Plughugger has a pretty comprehensive article from 2010 comparing Microtonic, ADM and Tattoo in the context of dance music production. I wish it included Emagic/Apple’s “Ultrabeat” as well as Waldorf Attack. They’re all amazing products, and I use Ultrabeat a lot. I suspect there may be somme new contenders in the drum synthesis arena as well … ?
Some of the world’s most respected, coveted synthesizers went through production revisions that audibly impacted the instruments’ sonic character. Here are four such synths that come to mind:
Korg MS-20 (to quote Korg’s MS-20 Kit press release: The original MS-20 used different VCF circuits depending on the date of production. Units produced in the earlier period used a filter noted for its distinctive distortion and self-oscillation, while the filter used in later units was a low-noise design with a more mellow character.) The earlier filter is known as the “Korg 35″, while the later revision is a more conventional OTA-based filter.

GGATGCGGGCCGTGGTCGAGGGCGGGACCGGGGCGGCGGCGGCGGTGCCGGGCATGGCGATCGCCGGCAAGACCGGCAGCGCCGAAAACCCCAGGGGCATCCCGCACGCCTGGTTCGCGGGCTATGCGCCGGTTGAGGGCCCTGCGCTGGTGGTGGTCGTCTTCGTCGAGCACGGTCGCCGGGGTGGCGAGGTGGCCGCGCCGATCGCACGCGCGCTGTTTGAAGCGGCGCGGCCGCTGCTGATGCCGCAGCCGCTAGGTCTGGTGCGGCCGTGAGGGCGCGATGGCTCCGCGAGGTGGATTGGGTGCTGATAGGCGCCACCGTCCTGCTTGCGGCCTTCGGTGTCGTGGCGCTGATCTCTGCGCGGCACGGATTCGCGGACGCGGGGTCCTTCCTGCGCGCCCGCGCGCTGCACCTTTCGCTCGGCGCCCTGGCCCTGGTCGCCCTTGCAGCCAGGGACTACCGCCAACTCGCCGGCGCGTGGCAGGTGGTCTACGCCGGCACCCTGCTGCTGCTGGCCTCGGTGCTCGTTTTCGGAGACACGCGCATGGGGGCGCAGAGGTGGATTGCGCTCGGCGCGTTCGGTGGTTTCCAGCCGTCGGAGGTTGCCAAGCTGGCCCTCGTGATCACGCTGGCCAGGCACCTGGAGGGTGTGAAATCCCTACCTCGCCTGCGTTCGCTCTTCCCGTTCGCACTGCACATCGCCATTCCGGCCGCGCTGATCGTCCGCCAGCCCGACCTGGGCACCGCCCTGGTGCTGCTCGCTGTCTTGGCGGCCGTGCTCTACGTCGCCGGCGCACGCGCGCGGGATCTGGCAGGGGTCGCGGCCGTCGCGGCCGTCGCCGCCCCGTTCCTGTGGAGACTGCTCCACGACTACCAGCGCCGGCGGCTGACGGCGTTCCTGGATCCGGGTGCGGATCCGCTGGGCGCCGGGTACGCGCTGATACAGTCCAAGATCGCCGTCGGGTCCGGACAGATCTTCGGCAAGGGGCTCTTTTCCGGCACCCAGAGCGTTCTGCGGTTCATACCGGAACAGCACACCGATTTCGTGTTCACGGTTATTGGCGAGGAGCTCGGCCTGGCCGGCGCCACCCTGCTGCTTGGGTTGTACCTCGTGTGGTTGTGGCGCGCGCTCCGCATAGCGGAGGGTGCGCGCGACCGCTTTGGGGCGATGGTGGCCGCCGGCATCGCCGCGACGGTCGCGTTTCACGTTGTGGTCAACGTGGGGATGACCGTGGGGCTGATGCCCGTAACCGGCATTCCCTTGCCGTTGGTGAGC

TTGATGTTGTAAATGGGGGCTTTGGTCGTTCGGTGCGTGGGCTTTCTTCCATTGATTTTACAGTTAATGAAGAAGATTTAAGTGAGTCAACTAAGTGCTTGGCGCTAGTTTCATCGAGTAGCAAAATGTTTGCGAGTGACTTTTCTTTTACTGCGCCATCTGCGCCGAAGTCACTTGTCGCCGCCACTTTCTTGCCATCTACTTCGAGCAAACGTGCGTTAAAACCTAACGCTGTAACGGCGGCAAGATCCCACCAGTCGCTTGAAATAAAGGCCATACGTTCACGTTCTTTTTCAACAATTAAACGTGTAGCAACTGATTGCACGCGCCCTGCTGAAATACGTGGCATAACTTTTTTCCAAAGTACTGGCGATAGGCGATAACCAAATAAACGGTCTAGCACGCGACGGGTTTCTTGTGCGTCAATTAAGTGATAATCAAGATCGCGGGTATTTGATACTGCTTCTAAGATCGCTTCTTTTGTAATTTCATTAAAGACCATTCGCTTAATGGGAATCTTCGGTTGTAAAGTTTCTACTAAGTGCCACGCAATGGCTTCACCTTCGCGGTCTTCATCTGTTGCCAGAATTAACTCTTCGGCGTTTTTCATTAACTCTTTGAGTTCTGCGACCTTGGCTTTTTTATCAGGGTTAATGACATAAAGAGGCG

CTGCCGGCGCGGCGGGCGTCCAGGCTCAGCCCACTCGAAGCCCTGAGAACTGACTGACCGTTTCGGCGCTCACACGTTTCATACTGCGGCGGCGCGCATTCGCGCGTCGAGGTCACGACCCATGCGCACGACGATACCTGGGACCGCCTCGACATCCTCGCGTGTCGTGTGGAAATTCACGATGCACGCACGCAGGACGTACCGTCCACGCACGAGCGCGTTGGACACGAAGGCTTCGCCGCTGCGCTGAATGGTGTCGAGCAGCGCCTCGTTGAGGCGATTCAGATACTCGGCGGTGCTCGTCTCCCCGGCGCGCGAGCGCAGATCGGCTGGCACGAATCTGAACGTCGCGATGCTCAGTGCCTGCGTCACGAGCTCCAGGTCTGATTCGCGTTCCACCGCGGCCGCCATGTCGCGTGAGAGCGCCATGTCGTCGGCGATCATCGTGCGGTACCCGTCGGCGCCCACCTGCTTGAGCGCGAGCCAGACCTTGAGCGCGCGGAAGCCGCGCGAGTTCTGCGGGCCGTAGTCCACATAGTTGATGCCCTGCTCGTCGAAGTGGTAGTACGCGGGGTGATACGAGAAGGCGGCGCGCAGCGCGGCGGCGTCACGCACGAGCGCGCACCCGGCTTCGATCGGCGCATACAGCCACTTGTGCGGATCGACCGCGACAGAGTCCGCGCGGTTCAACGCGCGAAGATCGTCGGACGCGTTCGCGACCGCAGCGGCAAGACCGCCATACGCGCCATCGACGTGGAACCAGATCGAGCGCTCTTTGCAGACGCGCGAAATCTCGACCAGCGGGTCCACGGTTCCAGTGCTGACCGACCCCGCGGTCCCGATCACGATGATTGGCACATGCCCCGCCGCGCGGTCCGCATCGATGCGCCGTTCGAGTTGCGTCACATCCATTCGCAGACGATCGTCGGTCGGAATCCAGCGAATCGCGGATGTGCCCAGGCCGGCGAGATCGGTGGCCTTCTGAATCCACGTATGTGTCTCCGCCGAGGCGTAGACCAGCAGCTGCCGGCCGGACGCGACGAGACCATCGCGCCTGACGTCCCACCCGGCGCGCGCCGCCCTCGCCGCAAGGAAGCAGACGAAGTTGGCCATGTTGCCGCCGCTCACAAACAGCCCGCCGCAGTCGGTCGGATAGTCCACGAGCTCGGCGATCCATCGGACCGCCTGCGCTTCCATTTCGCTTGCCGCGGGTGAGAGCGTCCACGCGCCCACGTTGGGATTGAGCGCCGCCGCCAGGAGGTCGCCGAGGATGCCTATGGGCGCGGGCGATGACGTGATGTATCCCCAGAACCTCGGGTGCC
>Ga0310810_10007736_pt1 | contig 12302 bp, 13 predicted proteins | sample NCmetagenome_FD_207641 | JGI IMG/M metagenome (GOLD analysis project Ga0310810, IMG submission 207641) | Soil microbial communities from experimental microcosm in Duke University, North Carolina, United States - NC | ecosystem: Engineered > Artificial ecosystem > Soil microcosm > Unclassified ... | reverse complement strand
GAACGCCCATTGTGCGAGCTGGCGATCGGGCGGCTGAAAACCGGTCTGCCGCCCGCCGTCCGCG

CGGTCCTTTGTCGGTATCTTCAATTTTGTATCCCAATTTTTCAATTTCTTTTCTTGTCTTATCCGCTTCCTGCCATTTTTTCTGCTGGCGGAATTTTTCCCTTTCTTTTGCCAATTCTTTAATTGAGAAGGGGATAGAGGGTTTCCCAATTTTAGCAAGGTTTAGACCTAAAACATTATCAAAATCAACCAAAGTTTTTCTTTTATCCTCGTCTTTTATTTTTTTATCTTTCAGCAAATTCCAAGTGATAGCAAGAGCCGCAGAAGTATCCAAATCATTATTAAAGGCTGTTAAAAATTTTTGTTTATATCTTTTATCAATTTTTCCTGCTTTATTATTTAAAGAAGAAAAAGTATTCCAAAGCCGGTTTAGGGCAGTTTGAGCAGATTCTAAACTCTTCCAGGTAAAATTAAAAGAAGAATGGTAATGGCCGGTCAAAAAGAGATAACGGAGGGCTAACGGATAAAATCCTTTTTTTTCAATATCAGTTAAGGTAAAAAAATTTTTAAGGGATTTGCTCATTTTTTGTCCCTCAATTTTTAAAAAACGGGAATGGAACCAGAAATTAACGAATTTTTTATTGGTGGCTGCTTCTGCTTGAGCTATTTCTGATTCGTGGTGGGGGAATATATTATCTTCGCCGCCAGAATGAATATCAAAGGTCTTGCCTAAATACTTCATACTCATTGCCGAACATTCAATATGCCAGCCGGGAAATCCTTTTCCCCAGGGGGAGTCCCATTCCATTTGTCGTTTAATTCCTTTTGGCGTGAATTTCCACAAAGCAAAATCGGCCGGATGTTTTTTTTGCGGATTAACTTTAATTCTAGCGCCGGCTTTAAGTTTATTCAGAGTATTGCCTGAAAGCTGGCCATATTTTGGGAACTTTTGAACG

ARP Odyssey (The Odyssey is notorious for bearing three different filters in its lifetime. The first Odysseys shipped with a Moog-style ladder filter. ARP was threatened with legal action so they quickly replaced it with a buzzy 2-pole filter, which was quickly replaced by a unique, aggressive sounding 4-pole filter.
Rev. 1 and Rev. 2 Prophet 5s used SSM ICs for their VCOs and VCFs, while the Rev. 3 Prophet 5 used CEM ICs. Some say the Rev. 3 Prophet 5 sounds weaker as a result.
Roland MKS-80 Super Jupiter
The infamous Supe Jupe rack’s filter had an agressive, high-resonance character (IR3109, same filter as the Jupiter-6). But Rev. 5 units (serial number 511800 and up) used Roland’s new IR3R05, the same silky smooth filter that would find its way into the JX-8P, Super JX, and MKS-70.